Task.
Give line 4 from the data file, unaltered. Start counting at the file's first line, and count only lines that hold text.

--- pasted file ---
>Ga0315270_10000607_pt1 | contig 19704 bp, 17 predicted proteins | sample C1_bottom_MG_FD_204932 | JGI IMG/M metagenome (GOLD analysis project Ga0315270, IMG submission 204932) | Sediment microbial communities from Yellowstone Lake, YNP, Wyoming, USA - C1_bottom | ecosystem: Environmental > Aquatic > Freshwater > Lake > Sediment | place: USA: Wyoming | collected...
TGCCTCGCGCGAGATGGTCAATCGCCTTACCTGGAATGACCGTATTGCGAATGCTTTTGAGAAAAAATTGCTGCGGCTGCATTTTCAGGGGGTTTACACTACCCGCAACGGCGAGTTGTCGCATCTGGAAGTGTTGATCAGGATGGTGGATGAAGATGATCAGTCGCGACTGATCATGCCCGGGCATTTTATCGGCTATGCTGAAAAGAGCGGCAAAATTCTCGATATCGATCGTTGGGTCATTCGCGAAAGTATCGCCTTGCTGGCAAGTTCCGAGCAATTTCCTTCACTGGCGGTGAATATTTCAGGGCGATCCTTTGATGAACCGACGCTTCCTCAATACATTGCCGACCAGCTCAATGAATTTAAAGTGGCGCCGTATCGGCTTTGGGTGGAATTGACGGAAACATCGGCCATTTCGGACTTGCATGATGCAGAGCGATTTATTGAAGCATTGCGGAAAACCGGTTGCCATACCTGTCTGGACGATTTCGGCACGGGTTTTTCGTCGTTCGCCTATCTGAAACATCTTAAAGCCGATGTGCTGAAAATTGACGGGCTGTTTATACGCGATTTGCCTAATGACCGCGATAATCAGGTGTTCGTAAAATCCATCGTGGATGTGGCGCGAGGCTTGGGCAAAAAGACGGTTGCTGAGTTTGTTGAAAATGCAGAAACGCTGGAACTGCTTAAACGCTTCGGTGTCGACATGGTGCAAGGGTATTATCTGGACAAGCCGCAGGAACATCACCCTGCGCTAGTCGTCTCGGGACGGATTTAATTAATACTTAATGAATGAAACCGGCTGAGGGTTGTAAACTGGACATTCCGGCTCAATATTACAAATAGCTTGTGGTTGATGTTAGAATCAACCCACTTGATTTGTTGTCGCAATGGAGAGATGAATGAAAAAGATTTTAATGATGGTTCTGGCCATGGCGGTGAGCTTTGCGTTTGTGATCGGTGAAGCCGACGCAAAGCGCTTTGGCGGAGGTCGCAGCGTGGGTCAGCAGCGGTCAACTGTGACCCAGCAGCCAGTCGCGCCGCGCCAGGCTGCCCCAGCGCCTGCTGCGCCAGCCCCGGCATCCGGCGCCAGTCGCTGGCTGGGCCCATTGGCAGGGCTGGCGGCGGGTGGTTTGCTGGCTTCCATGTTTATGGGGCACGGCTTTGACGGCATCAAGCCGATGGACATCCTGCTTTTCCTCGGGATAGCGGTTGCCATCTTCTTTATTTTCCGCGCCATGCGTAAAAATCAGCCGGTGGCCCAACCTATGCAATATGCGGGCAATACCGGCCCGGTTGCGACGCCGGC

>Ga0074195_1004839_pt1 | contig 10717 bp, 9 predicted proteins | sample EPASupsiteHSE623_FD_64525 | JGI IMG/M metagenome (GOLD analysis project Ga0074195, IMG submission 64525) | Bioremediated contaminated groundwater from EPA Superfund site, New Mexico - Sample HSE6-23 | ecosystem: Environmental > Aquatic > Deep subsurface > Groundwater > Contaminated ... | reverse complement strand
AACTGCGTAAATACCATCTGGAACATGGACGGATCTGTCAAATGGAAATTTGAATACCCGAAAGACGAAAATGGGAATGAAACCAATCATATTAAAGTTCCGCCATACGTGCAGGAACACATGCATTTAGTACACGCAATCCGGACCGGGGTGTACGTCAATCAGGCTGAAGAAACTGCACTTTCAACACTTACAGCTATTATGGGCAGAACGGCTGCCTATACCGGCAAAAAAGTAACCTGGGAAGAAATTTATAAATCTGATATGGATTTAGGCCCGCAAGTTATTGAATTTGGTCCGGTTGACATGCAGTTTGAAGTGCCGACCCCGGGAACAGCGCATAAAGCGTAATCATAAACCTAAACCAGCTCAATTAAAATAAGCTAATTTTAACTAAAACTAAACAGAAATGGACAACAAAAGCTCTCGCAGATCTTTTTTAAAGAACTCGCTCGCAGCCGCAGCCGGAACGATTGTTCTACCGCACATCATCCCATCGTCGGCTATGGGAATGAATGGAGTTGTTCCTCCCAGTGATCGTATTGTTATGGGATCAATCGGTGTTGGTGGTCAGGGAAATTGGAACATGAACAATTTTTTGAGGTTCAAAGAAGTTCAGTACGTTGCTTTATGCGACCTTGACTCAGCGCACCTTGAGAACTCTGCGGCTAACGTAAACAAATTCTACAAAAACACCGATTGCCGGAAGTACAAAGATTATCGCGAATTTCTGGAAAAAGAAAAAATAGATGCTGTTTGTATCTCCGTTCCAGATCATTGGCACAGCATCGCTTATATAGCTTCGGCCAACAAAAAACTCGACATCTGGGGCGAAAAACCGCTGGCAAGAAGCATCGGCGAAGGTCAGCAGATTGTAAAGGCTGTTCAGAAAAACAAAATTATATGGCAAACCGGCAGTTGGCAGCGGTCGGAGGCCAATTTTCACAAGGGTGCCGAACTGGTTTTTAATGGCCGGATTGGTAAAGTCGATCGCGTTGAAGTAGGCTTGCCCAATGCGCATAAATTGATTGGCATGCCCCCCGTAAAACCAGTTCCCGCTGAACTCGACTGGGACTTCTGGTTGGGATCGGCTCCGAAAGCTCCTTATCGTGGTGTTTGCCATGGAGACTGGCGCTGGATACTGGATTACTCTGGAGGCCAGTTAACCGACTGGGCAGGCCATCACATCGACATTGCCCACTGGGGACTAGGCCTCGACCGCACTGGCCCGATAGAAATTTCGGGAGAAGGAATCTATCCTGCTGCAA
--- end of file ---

AACTGCGTAAATACCATCTGGAACATGGACGGATCTGTCAAATGGAAATTTGAATACCCGAAAGACGAAAATGGGAATGAAACCAATCATATTAAAGTTCCGCCATACGTGCAGGAACACATGCATTTAGTACACGCAATCCGGACCGGGGTGTACGTCAATCAGGCTGAAGAAACTGCACTTTCAACACTTACAGCTATTATGGGCAGAACGGCTGCCTATACCGGCAAAAAAGTAACCTGGGAAGAAATTTATAAATCTGATATGGATTTAGGCCCGCAAGTTATTGAATTTGGTCCGGTTGACATGCAGTTTGAAGTGCCGACCCCGGGAACAGCGCATAAAGCGTAATCATAAACCTAAACCAGCTCAATTAAAATAAGCTAATTTTAACTAAAACTAAACAGAAATGGACAACAAAAGCTCTCGCAGATCTTTTTTAAAGAACTCGCTCGCAGCCGCAGCCGGAACGATTGTTCTACCGCACATCATCCCATCGTCGGCTATGGGAATGAATGGAGTTGTTCCTCCCAGTGATCGTATTGTTATGGGATCAATCGGTGTTGGTGGTCAGGGAAATTGGAACATGAACAATTTTTTGAGGTTCAAAGAAGTTCAGTACGTTGCTTTATGCGACCTTGACTCAGCGCACCTTGAGAACTCTGCGGCTAACGTAAACAAATTCTACAAAAACACCGATTGCCGGAAGTACAAAGATTATCGCGAATTTCTGGAAAAAGAAAAAATAGATGCTGTTTGTATCTCCGTTCCAGATCATTGGCACAGCATCGCTTATATAGCTTCGGCCAACAAAAAACTCGACATCTGGGGCGAAAAACCGCTGGCAAGAAGCATCGGCGAAGGTCAGCAGATTGTAAAGGCTGTTCAGAAAAACAAAATTATATGGCAAACCGGCAGTTGGCAGCGGTCGGAGGCCAATTTTCACAAGGGTGCCGAACTGGTTTTTAATGGCCGGATTGGTAAAGTCGATCGCGTTGAAGTAGGCTTGCCCAATGCGCATAAATTGATTGGCATGCCCCCCGTAAAACCAGTTCCCGCTGAACTCGACTGGGACTTCTGGTTGGGATCGGCTCCGAAAGCTCCTTATCGTGGTGTTTGCCATGGAGACTGGCGCTGGATACTGGATTACTCTGGAGGCCAGTTAACCGACTGGGCAGGCCATCACATCGACATTGCCCACTGGGGACTAGGCCTCGACCGCACTGGCCCGATAGAAATTTCGGGAGAAGGAATCTATCCTGCTGCAA